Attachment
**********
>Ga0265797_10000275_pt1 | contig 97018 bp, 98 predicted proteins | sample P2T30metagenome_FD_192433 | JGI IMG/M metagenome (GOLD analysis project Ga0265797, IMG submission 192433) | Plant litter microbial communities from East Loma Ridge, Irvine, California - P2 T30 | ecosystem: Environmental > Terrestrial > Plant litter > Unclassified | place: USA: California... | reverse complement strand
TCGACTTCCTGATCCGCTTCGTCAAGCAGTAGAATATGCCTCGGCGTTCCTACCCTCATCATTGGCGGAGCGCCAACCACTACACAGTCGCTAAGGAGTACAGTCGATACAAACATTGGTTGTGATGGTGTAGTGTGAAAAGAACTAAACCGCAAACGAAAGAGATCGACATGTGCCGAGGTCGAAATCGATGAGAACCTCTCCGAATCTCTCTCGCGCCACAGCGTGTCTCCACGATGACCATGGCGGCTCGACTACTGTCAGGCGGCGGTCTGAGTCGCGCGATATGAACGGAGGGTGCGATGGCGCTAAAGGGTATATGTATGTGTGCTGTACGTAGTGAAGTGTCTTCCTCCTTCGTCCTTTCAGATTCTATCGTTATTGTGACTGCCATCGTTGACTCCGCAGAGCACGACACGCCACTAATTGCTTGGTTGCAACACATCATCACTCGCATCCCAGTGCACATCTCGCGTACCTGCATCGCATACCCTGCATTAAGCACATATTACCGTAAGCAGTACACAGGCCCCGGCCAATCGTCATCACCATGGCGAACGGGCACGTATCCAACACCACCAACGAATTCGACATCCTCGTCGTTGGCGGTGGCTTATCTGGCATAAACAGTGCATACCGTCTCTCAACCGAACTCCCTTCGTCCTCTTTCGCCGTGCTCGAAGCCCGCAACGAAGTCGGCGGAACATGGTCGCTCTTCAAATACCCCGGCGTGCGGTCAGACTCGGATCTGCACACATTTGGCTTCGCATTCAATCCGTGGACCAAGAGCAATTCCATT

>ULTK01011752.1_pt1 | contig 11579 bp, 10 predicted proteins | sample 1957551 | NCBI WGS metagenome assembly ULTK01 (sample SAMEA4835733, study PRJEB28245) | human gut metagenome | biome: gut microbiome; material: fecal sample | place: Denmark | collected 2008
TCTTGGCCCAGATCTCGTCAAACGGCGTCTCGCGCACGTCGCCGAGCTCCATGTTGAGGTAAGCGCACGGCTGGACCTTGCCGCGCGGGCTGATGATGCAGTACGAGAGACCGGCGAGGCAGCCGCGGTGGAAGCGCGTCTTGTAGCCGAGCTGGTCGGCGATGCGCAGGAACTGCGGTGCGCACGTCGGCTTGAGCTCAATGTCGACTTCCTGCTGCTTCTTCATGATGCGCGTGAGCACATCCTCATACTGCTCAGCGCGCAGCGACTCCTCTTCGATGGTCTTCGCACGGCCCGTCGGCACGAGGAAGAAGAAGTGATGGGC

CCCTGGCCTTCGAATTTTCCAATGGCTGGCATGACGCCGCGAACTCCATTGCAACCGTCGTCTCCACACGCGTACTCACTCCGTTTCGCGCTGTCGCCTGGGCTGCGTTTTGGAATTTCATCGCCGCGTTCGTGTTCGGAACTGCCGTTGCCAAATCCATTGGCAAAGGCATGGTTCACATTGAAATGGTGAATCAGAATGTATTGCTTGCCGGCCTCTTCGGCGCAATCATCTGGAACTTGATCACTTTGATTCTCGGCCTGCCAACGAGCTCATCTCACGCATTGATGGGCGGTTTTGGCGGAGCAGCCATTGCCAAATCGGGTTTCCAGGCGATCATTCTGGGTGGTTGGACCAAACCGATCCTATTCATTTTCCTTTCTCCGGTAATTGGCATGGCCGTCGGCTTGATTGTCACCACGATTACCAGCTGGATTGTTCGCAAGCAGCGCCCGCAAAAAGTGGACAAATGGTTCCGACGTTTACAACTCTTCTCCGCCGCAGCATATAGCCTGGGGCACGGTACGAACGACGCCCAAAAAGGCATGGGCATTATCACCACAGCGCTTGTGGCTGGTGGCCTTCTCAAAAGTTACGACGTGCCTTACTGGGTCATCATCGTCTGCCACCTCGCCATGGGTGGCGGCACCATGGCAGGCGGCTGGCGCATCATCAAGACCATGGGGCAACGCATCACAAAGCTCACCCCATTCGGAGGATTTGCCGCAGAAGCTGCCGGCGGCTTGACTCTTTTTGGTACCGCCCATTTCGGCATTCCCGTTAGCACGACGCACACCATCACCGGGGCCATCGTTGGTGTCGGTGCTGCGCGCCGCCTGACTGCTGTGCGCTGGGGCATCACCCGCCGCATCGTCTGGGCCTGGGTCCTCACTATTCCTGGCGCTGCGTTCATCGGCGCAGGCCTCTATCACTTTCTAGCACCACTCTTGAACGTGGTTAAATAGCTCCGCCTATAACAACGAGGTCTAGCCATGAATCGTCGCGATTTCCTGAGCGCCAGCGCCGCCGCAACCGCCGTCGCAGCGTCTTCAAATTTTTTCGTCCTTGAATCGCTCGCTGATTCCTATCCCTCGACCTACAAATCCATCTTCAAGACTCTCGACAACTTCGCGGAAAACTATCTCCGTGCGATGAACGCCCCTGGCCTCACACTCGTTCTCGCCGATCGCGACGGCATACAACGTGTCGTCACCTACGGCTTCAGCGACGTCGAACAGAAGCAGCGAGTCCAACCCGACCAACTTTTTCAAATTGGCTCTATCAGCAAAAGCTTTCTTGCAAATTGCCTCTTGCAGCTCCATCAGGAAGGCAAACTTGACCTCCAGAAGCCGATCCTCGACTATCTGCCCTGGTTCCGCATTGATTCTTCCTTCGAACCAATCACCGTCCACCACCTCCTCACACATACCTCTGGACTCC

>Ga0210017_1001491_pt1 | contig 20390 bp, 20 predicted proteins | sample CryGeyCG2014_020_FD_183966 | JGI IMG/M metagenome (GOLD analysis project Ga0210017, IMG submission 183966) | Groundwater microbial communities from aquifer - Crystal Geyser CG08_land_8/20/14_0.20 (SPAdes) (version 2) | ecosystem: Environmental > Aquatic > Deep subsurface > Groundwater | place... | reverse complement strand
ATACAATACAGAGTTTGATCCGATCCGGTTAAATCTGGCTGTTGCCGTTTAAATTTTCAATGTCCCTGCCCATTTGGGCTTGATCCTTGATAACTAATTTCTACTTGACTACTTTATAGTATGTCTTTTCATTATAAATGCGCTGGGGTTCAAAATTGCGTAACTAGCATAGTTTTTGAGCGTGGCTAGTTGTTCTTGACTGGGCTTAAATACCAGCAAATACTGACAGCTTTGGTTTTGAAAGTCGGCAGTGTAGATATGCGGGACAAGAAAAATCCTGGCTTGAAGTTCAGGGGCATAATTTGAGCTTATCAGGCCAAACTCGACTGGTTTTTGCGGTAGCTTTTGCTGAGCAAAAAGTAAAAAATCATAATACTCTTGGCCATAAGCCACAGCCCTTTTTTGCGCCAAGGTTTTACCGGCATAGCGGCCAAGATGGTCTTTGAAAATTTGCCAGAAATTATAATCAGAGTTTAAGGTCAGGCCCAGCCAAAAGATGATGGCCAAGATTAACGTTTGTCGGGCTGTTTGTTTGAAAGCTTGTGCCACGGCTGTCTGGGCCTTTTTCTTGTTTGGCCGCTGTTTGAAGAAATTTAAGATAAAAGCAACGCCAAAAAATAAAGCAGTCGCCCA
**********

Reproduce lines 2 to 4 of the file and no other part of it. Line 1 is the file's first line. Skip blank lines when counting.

TCGACTTCCTGATCCGCTTCGTCAAGCAGTAGAATATGCCTCGGCGTTCCTACCCTCATCATTGGCGGAGCGCCAACCACTACACAGTCGCTAAGGAGTACAGTCGATACAAACATTGGTTGTGATGGTGTAGTGTGAAAAGAACTAAACCGCAAACGAAAGAGATCGACATGTGCCGAGGTCGAAATCGATGAGAACCTCTCCGAATCTCTCTCGCGCCACAGCGTGTCTCCACGATGACCATGGCGGCTCGACTACTGTCAGGCGGCGGTCTGAGTCGCGCGATATGAACGGAGGGTGCGATGGCGCTAAAGGGTATATGTATGTGTGCTGTACGTAGTGAAGTGTCTTCCTCCTTCGTCCTTTCAGATTCTATCGTTATTGTGACTGCCATCGTTGACTCCGCAGAGCACGACACGCCACTAATTGCTTGGTTGCAACACATCATCACTCGCATCCCAGTGCACATCTCGCGTACCTGCATCGCATACCCTGCATTAAGCACATATTACCGTAAGCAGTACACAGGCCCCGGCCAATCGTCATCACCATGGCGAACGGGCACGTATCCAACACCACCAACGAATTCGACATCCTCGTCGTTGGCGGTGGCTTATCTGGCATAAACAGTGCATACCGTCTCTCAACCGAACTCCCTTCGTCCTCTTTCGCCGTGCTCGAAGCCCGCAACGAAGTCGGCGGAACATGGTCGCTCTTCAAATACCCCGGCGTGCGGTCAGACTCGGATCTGCACACATTTGGCTTCGCATTCAATCCGTGGACCAAGAGCAATTCCATT

>ULTK01011752.1_pt1 | contig 11579 bp, 10 predicted proteins | sample 1957551 | NCBI WGS metagenome assembly ULTK01 (sample SAMEA4835733, study PRJEB28245) | human gut metagenome | biome: gut microbiome; material: fecal sample | place: Denmark | collected 2008
TCTTGGCCCAGATCTCGTCAAACGGCGTCTCGCGCACGTCGCCGAGCTCCATGTTGAGGTAAGCGCACGGCTGGACCTTGCCGCGCGGGCTGATGATGCAGTACGAGAGACCGGCGAGGCAGCCGCGGTGGAAGCGCGTCTTGTAGCCGAGCTGGTCGGCGATGCGCAGGAACTGCGGTGCGCACGTCGGCTTGAGCTCAATGTCGACTTCCTGCTGCTTCTTCATGATGCGCGTGAGCACATCCTCATACTGCTCAGCGCGCAGCGACTCCTCTTCGATGGTCTTCGCACGGCCCGTCGGCACGAGGAAGAAGAAGTGATGGGC